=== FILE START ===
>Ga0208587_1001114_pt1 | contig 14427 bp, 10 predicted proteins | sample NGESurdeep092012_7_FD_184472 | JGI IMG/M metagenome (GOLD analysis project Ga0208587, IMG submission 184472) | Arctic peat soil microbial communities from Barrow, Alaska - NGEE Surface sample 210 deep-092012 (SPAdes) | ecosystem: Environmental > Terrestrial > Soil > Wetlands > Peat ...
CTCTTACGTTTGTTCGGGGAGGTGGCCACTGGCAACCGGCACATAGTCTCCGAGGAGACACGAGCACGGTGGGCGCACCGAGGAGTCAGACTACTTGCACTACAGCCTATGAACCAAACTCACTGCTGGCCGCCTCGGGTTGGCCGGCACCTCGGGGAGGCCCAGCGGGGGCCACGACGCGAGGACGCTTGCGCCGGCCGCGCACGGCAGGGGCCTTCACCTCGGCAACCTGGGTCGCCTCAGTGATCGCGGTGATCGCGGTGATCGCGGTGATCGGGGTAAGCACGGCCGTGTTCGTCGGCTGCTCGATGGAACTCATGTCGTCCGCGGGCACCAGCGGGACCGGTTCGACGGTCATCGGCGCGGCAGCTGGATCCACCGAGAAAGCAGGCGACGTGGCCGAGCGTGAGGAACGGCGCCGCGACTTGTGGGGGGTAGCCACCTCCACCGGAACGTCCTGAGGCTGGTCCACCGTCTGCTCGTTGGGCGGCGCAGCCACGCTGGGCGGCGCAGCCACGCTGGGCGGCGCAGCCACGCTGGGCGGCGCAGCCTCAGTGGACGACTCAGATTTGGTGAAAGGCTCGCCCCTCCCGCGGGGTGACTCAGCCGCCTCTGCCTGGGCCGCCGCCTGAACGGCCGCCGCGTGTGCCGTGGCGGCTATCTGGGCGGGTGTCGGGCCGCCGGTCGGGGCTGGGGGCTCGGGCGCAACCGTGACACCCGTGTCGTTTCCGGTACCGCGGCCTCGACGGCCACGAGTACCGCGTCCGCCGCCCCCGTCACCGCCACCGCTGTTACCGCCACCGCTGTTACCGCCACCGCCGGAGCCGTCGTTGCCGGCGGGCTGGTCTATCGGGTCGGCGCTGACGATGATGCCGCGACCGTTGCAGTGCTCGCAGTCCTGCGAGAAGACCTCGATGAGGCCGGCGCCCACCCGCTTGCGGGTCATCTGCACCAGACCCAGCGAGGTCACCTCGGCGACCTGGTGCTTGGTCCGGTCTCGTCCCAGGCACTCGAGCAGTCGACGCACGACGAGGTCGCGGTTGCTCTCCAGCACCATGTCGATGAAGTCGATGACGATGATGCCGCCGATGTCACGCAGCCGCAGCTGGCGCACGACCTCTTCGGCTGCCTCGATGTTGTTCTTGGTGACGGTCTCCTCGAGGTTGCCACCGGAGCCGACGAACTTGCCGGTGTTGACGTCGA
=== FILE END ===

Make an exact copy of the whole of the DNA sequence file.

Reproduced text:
>Ga0208587_1001114_pt1 | contig 14427 bp, 10 predicted proteins | sample NGESurdeep092012_7_FD_184472 | JGI IMG/M metagenome (GOLD analysis project Ga0208587, IMG submission 184472) | Arctic peat soil microbial communities from Barrow, Alaska - NGEE Surface sample 210 deep-092012 (SPAdes) | ecosystem: Environmental > Terrestrial > Soil > Wetlands > Peat ...
CTCTTACGTTTGTTCGGGGAGGTGGCCACTGGCAACCGGCACATAGTCTCCGAGGAGACACGAGCACGGTGGGCGCACCGAGGAGTCAGACTACTTGCACTACAGCCTATGAACCAAACTCACTGCTGGCCGCCTCGGGTTGGCCGGCACCTCGGGGAGGCCCAGCGGGGGCCACGACGCGAGGACGCTTGCGCCGGCCGCGCACGGCAGGGGCCTTCACCTCGGCAACCTGGGTCGCCTCAGTGATCGCGGTGATCGCGGTGATCGCGGTGATCGGGGTAAGCACGGCCGTGTTCGTCGGCTGCTCGATGGAACTCATGTCGTCCGCGGGCACCAGCGGGACCGGTTCGACGGTCATCGGCGCGGCAGCTGGATCCACCGAGAAAGCAGGCGACGTGGCCGAGCGTGAGGAACGGCGCCGCGACTTGTGGGGGGTAGCCACCTCCACCGGAACGTCCTGAGGCTGGTCCACCGTCTGCTCGTTGGGCGGCGCAGCCACGCTGGGCGGCGCAGCCACGCTGGGCGGCGCAGCCACGCTGGGCGGCGCAGCCTCAGTGGACGACTCAGATTTGGTGAAAGGCTCGCCCCTCCCGCGGGGTGACTCAGCCGCCTCTGCCTGGGCCGCCGCCTGAACGGCCGCCGCGTGTGCCGTGGCGGCTATCTGGGCGGGTGTCGGGCCGCCGGTCGGGGCTGGGGGCTCGGGCGCAACCGTGACACCCGTGTCGTTTCCGGTACCGCGGCCTCGACGGCCACGAGTACCGCGTCCGCCGCCCCCGTCACCGCCACCGCTGTTACCGCCACCGCTGTTACCGCCACCGCCGGAGCCGTCGTTGCCGGCGGGCTGGTCTATCGGGTCGGCGCTGACGATGATGCCGCGACCGTTGCAGTGCTCGCAGTCCTGCGAGAAGACCTCGATGAGGCCGGCGCCCACCCGCTTGCGGGTCATCTGCACCAGACCCAGCGAGGTCACCTCGGCGACCTGGTGCTTGGTCCGGTCTCGTCCCAGGCACTCGAGCAGTCGACGCACGACGAGGTCGCGGTTGCTCTCCAGCACCATGTCGATGAAGTCGATGACGATGATGCCGCCGATGTCACGCAGCCGCAGCTGGCGCACGACCTCTTCGGCTGCCTCGATGTTGTTCTTGGTGACGGTCTCCTCGAGGTTGCCACCGGAGCCGACGAACTTGCCGGTGTTGACGTCGA